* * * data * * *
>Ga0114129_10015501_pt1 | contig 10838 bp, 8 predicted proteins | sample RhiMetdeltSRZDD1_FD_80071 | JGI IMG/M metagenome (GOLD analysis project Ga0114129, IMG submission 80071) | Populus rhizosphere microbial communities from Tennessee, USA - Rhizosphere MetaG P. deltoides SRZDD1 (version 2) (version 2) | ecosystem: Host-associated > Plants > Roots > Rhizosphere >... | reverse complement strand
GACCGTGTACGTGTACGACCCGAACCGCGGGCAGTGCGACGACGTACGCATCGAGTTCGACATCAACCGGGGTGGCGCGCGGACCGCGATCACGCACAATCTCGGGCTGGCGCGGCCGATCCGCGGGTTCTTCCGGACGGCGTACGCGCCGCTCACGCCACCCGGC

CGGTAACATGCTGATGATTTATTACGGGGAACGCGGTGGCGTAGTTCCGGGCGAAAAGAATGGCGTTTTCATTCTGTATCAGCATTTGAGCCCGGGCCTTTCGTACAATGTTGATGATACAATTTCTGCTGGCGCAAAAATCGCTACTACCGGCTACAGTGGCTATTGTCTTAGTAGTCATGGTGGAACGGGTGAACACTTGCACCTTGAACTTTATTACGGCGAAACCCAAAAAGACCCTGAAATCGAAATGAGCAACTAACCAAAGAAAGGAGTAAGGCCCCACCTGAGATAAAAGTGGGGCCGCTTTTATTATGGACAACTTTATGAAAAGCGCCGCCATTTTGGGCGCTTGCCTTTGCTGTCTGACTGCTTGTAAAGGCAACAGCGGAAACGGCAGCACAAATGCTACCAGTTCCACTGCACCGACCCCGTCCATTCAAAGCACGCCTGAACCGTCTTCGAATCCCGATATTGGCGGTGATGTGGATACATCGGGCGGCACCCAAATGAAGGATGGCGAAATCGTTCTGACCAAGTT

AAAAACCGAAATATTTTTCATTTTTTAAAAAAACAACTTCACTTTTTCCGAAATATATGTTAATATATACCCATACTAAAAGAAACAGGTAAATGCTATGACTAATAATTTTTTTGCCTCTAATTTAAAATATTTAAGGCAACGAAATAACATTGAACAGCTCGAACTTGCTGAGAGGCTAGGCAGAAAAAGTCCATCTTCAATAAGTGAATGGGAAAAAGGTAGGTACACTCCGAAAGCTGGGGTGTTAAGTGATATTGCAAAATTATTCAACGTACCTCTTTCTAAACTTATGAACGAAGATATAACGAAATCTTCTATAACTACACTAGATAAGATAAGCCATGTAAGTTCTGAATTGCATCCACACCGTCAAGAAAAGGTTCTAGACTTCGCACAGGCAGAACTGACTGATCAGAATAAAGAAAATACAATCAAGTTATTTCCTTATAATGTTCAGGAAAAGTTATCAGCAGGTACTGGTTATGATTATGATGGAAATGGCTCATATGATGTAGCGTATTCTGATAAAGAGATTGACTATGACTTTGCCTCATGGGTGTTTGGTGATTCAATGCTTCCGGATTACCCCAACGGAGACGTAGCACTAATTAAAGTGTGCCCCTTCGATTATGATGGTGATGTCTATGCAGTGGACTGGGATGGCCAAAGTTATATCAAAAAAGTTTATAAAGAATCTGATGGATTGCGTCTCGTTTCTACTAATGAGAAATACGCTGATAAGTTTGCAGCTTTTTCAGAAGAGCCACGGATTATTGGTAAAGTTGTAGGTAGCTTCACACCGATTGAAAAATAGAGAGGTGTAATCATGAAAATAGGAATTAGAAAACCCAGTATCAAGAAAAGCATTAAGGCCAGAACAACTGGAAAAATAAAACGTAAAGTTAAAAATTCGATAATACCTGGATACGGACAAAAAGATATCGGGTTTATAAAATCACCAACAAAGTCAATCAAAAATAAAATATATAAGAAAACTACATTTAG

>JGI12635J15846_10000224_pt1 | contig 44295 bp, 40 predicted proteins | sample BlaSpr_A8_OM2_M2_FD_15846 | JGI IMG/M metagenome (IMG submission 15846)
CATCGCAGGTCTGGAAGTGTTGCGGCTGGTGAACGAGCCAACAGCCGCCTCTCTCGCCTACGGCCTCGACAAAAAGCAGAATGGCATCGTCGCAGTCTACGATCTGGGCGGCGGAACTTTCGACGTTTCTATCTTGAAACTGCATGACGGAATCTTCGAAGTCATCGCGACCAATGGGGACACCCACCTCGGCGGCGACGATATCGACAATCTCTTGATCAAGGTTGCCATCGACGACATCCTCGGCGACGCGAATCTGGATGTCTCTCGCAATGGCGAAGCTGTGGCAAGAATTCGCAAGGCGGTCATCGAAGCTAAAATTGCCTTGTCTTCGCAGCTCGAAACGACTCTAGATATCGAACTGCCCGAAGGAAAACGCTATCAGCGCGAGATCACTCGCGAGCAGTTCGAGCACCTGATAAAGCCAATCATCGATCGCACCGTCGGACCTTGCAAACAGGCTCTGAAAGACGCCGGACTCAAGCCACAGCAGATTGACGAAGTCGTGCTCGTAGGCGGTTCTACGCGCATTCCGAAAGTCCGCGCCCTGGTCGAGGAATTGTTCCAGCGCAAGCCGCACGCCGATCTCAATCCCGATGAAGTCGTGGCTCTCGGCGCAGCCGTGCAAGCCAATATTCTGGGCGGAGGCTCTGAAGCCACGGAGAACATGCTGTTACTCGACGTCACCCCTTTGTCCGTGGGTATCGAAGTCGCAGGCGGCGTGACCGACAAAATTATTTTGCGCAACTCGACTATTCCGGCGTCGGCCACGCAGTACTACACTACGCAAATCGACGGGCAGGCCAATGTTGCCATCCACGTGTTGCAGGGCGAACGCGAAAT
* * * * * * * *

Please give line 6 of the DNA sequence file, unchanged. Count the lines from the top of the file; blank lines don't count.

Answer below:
CATCGCAGGTCTGGAAGTGTTGCGGCTGGTGAACGAGCCAACAGCCGCCTCTCTCGCCTACGGCCTCGACAAAAAGCAGAATGGCATCGTCGCAGTCTACGATCTGGGCGGCGGAACTTTCGACGTTTCTATCTTGAAACTGCATGACGGAATCTTCGAAGTCATCGCGACCAATGGGGACACCCACCTCGGCGGCGACGATATCGACAATCTCTTGATCAAGGTTGCCATCGACGACATCCTCGGCGACGCGAATCTGGATGTCTCTCGCAATGGCGAAGCTGTGGCAAGAATTCGCAAGGCGGTCATCGAAGCTAAAATTGCCTTGTCTTCGCAGCTCGAAACGACTCTAGATATCGAACTGCCCGAAGGAAAACGCTATCAGCGCGAGATCACTCGCGAGCAGTTCGAGCACCTGATAAAGCCAATCATCGATCGCACCGTCGGACCTTGCAAACAGGCTCTGAAAGACGCCGGACTCAAGCCACAGCAGATTGACGAAGTCGTGCTCGTAGGCGGTTCTACGCGCATTCCGAAAGTCCGCGCCCTGGTCGAGGAATTGTTCCAGCGCAAGCCGCACGCCGATCTCAATCCCGATGAAGTCGTGGCTCTCGGCGCAGCCGTGCAAGCCAATATTCTGGGCGGAGGCTCTGAAGCCACGGAGAACATGCTGTTACTCGACGTCACCCCTTTGTCCGTGGGTATCGAAGTCGCAGGCGGCGTGACCGACAAAATTATTTTGCGCAACTCGACTATTCCGGCGTCGGCCACGCAGTACTACACTACGCAAATCGACGGGCAGGCCAATGTTGCCATCCACGTGTTGCAGGGCGAACGCGAAAT